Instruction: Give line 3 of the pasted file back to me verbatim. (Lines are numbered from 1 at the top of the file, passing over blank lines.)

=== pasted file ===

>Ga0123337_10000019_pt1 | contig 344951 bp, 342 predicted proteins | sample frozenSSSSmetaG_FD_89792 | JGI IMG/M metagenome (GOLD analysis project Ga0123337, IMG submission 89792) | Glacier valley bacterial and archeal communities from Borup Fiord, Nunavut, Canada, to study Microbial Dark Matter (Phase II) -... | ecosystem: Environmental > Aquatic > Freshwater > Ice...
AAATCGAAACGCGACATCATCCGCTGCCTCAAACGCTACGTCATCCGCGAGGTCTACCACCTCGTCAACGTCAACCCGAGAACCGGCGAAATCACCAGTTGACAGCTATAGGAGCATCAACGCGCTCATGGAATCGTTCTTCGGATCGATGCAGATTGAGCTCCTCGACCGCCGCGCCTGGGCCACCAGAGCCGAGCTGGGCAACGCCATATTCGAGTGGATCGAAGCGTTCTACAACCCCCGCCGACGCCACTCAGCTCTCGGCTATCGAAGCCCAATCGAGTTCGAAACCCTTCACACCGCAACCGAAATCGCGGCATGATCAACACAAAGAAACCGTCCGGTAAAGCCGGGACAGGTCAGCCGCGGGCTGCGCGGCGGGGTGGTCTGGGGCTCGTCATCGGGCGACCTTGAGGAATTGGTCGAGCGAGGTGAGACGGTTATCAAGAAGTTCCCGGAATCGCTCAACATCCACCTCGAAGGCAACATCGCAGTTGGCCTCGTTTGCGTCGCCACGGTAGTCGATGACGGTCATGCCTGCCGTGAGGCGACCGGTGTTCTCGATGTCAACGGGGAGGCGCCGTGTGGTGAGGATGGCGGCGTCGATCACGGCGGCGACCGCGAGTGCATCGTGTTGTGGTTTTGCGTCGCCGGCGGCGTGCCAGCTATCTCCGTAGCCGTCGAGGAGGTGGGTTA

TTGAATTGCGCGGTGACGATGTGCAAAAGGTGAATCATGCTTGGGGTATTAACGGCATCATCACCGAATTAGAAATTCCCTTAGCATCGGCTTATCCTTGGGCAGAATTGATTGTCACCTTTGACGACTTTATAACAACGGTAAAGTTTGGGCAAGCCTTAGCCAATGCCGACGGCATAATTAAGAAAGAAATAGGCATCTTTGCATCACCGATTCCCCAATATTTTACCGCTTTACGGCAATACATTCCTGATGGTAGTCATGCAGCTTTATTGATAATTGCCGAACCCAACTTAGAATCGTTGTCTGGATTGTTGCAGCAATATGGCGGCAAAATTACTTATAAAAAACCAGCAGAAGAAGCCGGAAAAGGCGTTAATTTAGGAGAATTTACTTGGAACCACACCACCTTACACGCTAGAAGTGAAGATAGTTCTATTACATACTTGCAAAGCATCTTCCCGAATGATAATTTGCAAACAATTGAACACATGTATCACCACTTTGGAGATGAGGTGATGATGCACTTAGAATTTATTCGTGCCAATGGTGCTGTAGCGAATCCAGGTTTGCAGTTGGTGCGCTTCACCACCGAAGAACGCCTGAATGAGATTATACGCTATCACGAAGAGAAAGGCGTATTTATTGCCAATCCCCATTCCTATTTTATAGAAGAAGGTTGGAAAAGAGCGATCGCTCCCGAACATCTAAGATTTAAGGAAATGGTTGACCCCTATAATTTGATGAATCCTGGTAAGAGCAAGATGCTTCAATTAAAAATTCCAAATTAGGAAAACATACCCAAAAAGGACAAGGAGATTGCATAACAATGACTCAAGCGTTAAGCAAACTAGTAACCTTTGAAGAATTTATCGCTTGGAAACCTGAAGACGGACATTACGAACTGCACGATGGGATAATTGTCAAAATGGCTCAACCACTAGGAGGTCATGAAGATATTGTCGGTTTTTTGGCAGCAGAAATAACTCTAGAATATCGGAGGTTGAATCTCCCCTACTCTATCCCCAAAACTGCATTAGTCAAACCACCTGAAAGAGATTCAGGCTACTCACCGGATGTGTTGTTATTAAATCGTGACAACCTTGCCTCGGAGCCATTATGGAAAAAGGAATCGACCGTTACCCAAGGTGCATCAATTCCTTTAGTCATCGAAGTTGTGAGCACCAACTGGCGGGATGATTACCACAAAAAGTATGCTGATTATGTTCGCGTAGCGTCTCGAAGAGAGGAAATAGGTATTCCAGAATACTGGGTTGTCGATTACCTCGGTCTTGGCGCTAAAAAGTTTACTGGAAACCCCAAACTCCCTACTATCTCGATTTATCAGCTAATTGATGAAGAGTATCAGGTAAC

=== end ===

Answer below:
TTGAATTGCGCGGTGACGATGTGCAAAAGGTGAATCATGCTTGGGGTATTAACGGCATCATCACCGAATTAGAAATTCCCTTAGCATCGGCTTATCCTTGGGCAGAATTGATTGTCACCTTTGACGACTTTATAACAACGGTAAAGTTTGGGCAAGCCTTAGCCAATGCCGACGGCATAATTAAGAAAGAAATAGGCATCTTTGCATCACCGATTCCCCAATATTTTACCGCTTTACGGCAATACATTCCTGATGGTAGTCATGCAGCTTTATTGATAATTGCCGAACCCAACTTAGAATCGTTGTCTGGATTGTTGCAGCAATATGGCGGCAAAATTACTTATAAAAAACCAGCAGAAGAAGCCGGAAAAGGCGTTAATTTAGGAGAATTTACTTGGAACCACACCACCTTACACGCTAGAAGTGAAGATAGTTCTATTACATACTTGCAAAGCATCTTCCCGAATGATAATTTGCAAACAATTGAACACATGTATCACCACTTTGGAGATGAGGTGATGATGCACTTAGAATTTATTCGTGCCAATGGTGCTGTAGCGAATCCAGGTTTGCAGTTGGTGCGCTTCACCACCGAAGAACGCCTGAATGAGATTATACGCTATCACGAAGAGAAAGGCGTATTTATTGCCAATCCCCATTCCTATTTTATAGAAGAAGGTTGGAAAAGAGCGATCGCTCCCGAACATCTAAGATTTAAGGAAATGGTTGACCCCTATAATTTGATGAATCCTGGTAAGAGCAAGATGCTTCAATTAAAAATTCCAAATTAGGAAAACATACCCAAAAAGGACAAGGAGATTGCATAACAATGACTCAAGCGTTAAGCAAACTAGTAACCTTTGAAGAATTTATCGCTTGGAAACCTGAAGACGGACATTACGAACTGCACGATGGGATAATTGTCAAAATGGCTCAACCACTAGGAGGTCATGAAGATATTGTCGGTTTTTTGGCAGCAGAAATAACTCTAGAATATCGGAGGTTGAATCTCCCCTACTCTATCCCCAAAACTGCATTAGTCAAACCACCTGAAAGAGATTCAGGCTACTCACCGGATGTGTTGTTATTAAATCGTGACAACCTTGCCTCGGAGCCATTATGGAAAAAGGAATCGACCGTTACCCAAGGTGCATCAATTCCTTTAGTCATCGAAGTTGTGAGCACCAACTGGCGGGATGATTACCACAAAAAGTATGCTGATTATGTTCGCGTAGCGTCTCGAAGAGAGGAAATAGGTATTCCAGAATACTGGGTTGTCGATTACCTCGGTCTTGGCGCTAAAAAGTTTACTGGAAACCCCAAACTCCCTACTATCTCGATTTATCAGCTAATTGATGAAGAGTATCAGGTAAC